Fire’s lasting impact on Petaluma
In the early hours of Oct. 9, 2017, Hans Mattes and his partner, Carole LaRue, were awoken by branches falling on their home in Santa Rosa’s Fountaingrove neighborhood. As flames engulfed the landscape, they jumped into their car and drove through a wall of smoke so thick that Mattes could hardly keep the car on the road.
They kept driving to Petaluma, where they have friends who would shelter them in the initial aftermath of the worst natural disaster to befall Sonoma County. A few days later, knowing that their home of 22 years and everything in it was lost forever, the couple purchased a house on Petaluma’s west side.
“We’re thinking of this as a new chapter in our lives,” said Mattes, 75, a retired engineer, who worked at Bell Labs and Hewlett Packard. “We were not injured. We had insurance. Now we get to start over. We’re really enjoying life in Petaluma. It is a delightful place to be.”
Mattes and LaRue, 78, are two of the thousands of lives forever altered by the firestorms that swept through the county one year ago. While Petaluma was spared the damage inflicted on Santa Rosa and Sonoma Valley, the fire’s impact was certainly felt in the city.
From newly resettled evacuees squeezing the housing market to an influx of homeless people, Petaluma has absorbed new residents in the wake of the fires that destroyed 5,300 homes countywide. The fire was a learning opportunity for Petaluma first responders and city officials, who have been debriefing and refining procedures in preparation for the next big disaster.
The fire tested Petaluma’s trademark spirit of volunteerism and generosity as residents stepped up to help neighbors. And the fire has revealed lingering trauma, as the wounds are still fresh for many around the one year anniversary, and even the smell of smoke can trigger worry.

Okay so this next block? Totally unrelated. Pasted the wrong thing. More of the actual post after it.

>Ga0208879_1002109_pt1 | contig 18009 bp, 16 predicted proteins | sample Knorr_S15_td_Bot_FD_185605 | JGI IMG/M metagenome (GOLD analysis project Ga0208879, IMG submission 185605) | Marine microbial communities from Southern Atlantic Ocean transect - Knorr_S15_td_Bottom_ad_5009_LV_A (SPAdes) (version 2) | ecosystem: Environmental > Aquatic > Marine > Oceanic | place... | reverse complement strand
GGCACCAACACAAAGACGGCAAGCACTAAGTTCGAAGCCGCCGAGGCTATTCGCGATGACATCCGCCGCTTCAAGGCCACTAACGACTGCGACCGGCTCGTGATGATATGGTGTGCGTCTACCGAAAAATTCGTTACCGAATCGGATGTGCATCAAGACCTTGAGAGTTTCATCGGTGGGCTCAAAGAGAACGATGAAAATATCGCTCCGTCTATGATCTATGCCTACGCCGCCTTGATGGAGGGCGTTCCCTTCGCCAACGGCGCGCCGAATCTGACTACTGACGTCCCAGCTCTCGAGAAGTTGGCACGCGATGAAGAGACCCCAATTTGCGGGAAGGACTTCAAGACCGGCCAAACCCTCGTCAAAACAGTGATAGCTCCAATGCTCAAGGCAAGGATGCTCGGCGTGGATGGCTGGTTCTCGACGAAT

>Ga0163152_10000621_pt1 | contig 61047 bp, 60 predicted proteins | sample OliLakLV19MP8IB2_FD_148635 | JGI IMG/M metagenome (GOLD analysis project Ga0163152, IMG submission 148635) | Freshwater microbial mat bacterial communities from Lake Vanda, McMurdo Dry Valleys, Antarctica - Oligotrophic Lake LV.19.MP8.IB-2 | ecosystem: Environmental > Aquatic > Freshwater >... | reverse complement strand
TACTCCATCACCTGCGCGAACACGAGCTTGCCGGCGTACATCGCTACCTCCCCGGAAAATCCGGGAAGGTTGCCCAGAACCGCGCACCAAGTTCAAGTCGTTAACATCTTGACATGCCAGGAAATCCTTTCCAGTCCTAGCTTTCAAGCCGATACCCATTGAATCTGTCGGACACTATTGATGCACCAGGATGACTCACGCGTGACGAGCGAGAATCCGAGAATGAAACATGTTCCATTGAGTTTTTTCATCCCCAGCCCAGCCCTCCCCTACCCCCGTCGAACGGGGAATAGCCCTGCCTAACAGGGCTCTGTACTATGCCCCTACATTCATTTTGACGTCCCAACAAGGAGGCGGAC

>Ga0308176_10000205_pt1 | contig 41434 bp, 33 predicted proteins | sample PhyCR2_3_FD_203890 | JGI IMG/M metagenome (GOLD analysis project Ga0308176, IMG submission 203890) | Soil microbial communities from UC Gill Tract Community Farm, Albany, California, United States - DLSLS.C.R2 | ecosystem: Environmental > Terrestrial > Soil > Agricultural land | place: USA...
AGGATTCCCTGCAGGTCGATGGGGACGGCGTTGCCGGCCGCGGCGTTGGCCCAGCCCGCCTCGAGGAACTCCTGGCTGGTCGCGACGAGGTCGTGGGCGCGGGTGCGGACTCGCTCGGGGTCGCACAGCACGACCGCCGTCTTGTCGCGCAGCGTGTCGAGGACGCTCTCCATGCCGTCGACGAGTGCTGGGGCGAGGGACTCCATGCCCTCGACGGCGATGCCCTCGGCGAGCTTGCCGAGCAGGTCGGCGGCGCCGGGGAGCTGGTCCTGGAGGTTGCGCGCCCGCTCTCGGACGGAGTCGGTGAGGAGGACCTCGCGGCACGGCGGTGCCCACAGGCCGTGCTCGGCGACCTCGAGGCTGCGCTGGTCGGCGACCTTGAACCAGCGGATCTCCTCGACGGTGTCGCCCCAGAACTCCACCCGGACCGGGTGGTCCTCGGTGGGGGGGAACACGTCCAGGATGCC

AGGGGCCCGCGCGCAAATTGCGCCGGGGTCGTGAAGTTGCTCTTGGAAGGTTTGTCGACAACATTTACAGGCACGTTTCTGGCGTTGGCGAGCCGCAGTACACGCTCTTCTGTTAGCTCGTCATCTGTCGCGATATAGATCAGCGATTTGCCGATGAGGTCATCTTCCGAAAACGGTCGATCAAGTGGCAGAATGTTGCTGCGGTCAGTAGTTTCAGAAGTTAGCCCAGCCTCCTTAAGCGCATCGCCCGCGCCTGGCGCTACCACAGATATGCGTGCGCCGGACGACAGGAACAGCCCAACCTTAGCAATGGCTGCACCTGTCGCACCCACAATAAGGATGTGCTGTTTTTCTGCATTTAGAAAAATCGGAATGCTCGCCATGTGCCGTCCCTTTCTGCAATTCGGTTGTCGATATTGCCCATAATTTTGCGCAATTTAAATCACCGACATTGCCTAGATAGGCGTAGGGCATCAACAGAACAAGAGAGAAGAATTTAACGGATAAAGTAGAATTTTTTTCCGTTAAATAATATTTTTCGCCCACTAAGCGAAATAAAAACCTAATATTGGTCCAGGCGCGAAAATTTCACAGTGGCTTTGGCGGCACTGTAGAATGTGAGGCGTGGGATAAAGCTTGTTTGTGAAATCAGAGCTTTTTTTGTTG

Housing challenges remain
Any vacancies that Petaluma had were quickly filled after the fires, said Sue Castellucci, the director of the city’s housing division.
A major apartment complex vacancy survey in April found that only 2.1 percent of the Petaluma’s 3,136 total apartments were available, which was partially inflated due to the influx of new units at Addison Ranch, Castellucci said.
Otherwise, the vacancy rate has remained relatively consistent, around 1 percent.
“Over the year, I’d say Petaluma has made some progress in getting units on the ground in both for-sale and rentals,” Castellucci said. “In the future, I think there’s projects that have been approved and waiting for financing … so there’s other apartment projects coming up.”
Altura Apartments, Brody Ranch and Marina Apartments will bring a combined 380 units to Petaluma, with the former two providing a total of 48 affordable housing units.
At the moment, housing projects providing more than 2,000 combined units are either in the planning process, approved or under construction. Until those come to fruition, though, thousands of residents across the county continue to be impacted by the chronic shortage of housing.
Sarah Quinto, chief development officer at Petaluma’s Committee on the Shelterless, said approximately 21,000 people remain precariously housed across Sonoma County, stuck in temporary housing situations. About half of that amount is due to the fires.
“There are a lot of people that are saying it’s just harder,” Quinto said. “(They say) ‘I can’t afford this community; I can’t find anything in this community.’ That challenge has gotten to be greater.”